Speech Therapy


Communication is of outmost importance to fulfilling needs and desires in our lives. It is a means of sharing our thought, ideas, feelings and knowledge and understands the same of people who are important to us. Communication can be broadly classified into verbal and non-verbal.

Verbal communication

involves use of speech (sounds) and language (words/sentences) to understand or express our needs, thoughts, ideas and knowledge.

Nonverbal communication

involves use of means other than verbal mode to understand or express our needs, feelings, thoughts, ideas and knowledge. It may include any of the following body language, variations in tone and pitch of voice, eye contact, gestures, symbols, sign language and Augmentative Alternative communication (AAC) devices.


Normal speech production requires coordination between the respiratory, laryngeal, articulatory and resonatory mechanism. Disorders of speech fall into three main categories:

1- Articulation/phonological disorders –
Young children often produce speech sound errors like saying ‘lelo’ for yellow, ‘wat’ for ‘rat’, it is a part of developmental process , however when this pattern of speech production continues beyond the expected age, it warrants for a visit to the Speech Language Pathologist’s (SLP) office.
2- Fluency disorders – Fluent speech has a continuous and rhythmic flow. Fluency disorders arise when this flow is interrupted to the extent where it impairs the individual’s ability to communicate. The SLP can evaluate if it is a disorder or normal disfluency.
3- Voice disorders – Voice is produced by the vibration of the vocal folds caused by the air flowing out of the respiratory mechanism. Voice disorders arise when the phonatory ability of the vocal folds is affected, features of voice get affected and resonance is varied by conditions of the vocal tract. An experienced SLP can evaluate the extent and nature of the disorder and its management.

Speech Language Pathologists are trained professionals who can assess and plan the direction of treatment of the above mentioned disorders present in pediatric and geriatric clients.


Language is a complex and dynamic system of conventional symbols that is used in various modes for thought and communication (ASHA). Language is intrinsically related to cognition and hence cognitive abilities influence all aspects of language. Language is made up of five components; Semantics, Syntax, Morphology, Pragmatics and Phonology.

Language disorders may be broadly understood as:

1- Spoken language disorders – Spoken language disorders involve difficulty with listening, comprehension and/or expression in one or more components of language (Semantics, Syntax, Morphology, Pragmatics and Phonology).They are mostly developmental in nature.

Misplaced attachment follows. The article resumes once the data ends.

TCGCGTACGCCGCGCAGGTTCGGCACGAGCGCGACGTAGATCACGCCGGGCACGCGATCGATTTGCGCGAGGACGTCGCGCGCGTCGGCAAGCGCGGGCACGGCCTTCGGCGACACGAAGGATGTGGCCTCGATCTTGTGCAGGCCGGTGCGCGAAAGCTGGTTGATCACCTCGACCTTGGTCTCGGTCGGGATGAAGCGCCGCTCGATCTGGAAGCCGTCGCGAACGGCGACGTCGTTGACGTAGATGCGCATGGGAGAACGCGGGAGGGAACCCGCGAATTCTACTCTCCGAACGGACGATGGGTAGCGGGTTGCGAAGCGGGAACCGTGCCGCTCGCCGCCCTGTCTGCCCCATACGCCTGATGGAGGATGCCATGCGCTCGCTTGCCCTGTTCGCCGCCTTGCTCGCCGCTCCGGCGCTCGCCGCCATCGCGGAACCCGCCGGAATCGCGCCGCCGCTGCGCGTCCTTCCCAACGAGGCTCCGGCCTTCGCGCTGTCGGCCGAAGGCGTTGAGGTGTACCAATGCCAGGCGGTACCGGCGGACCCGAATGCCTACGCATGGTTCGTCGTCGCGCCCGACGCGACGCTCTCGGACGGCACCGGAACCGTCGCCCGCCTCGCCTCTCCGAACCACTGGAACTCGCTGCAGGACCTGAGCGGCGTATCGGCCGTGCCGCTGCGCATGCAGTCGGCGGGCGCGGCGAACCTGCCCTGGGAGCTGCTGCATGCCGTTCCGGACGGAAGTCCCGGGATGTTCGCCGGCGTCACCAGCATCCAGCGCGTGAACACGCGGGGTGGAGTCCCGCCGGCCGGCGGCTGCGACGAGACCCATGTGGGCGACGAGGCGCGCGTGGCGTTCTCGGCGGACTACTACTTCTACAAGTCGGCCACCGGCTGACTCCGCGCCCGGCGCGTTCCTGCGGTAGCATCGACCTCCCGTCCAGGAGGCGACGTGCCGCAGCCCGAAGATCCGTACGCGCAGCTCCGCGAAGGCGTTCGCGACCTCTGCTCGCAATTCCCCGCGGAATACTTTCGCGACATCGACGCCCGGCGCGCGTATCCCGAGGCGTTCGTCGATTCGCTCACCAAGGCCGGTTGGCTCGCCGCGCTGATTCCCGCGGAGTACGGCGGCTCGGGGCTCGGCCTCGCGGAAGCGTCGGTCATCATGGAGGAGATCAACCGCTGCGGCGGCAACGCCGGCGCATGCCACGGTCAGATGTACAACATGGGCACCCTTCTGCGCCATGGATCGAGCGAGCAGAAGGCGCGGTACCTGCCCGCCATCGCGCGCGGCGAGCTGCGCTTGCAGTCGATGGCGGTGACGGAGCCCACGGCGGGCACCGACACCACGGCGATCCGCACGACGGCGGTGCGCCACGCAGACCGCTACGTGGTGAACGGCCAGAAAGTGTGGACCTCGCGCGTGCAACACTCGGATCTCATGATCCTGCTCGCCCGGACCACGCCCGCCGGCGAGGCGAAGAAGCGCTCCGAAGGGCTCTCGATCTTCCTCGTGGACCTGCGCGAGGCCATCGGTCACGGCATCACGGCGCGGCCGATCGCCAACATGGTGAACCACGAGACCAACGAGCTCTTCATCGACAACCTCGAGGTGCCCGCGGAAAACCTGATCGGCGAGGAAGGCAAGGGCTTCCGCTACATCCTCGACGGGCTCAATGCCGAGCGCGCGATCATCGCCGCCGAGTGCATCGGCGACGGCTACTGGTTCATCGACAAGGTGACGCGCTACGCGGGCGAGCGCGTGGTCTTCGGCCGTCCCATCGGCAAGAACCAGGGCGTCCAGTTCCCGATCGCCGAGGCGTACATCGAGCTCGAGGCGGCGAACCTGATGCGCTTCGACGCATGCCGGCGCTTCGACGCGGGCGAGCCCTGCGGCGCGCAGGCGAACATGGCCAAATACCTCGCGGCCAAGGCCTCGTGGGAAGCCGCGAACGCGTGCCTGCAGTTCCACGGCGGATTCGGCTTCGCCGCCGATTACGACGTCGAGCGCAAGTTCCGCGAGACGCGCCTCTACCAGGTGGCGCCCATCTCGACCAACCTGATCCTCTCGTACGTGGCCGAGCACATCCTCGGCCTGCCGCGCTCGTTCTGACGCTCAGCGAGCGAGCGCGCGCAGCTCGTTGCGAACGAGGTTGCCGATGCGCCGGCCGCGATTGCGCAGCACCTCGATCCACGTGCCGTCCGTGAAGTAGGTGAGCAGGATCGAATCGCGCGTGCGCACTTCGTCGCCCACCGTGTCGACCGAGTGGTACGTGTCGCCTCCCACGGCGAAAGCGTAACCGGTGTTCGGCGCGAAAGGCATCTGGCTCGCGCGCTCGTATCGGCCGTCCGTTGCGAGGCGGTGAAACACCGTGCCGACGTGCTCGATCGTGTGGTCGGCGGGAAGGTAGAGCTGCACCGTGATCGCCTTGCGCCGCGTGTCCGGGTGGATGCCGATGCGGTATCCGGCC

2- Written language disorders – Writing is the most complex form of language, and children with oral language difficulties are often at risk for reading and written language deficits.
3- Languages disorders following neurological impairment – This group of disorders includes aphasia, dementia, traumatic brain injury and right hemisphere damage and are seen in adults.

Based on the nature of language impairment a Speech Language Pathologist evaluates and plans intervention along with input from family members and caregivers. In most of the disorders SLP is a member of a team working with the client.

Augmentative Alternative Communication (AAC)

AAC is a system of communication that augments the communication in individuals with severe expressive communication difficulties. It includes use of signs/symbols, sign language, PECS and speech generating devices.

SLP evaluates the clients communicative needs, sensory and motor abilities, language and cognitive abilities before deciding on the most suitable AAC system for the client.


Peabody Picture Vocabulary Test, Fourth edition (PPVT-4 scale)

Vocabulary assessment is important in assessing the effects of injury or disease and is related to reading comprehension and general verbal ability.

The PPVT-4, measures the receptive (hearing) vocabulary of children and adults. It is a norm-referenced instrument that is untimed and individually administered.


1- Provides information about English language development which is useful in diagnosing reading difficulties.
2- Screening preschool children
3- Useful in assessing receptive language of children with autism or cerebral palsy or other disabilities, as it does not require oral responses.

Time taken: 10-15 minutes
Age range: 2:6 – 90+ years

Expressive Vocabulary Test, Second Edition (EVT-2)

EVT-2 is a quick measure of expressive vocabulary knowledge and word retrieval.


1- Screening for expressive language problems
2- Screening preschool children
3- Measuring word retrieval
4- Understanding reading difficulties
5- Evaluating the acquisition of English words

Time taken: 10-20 minutes
Age range: 2:6-90+ years

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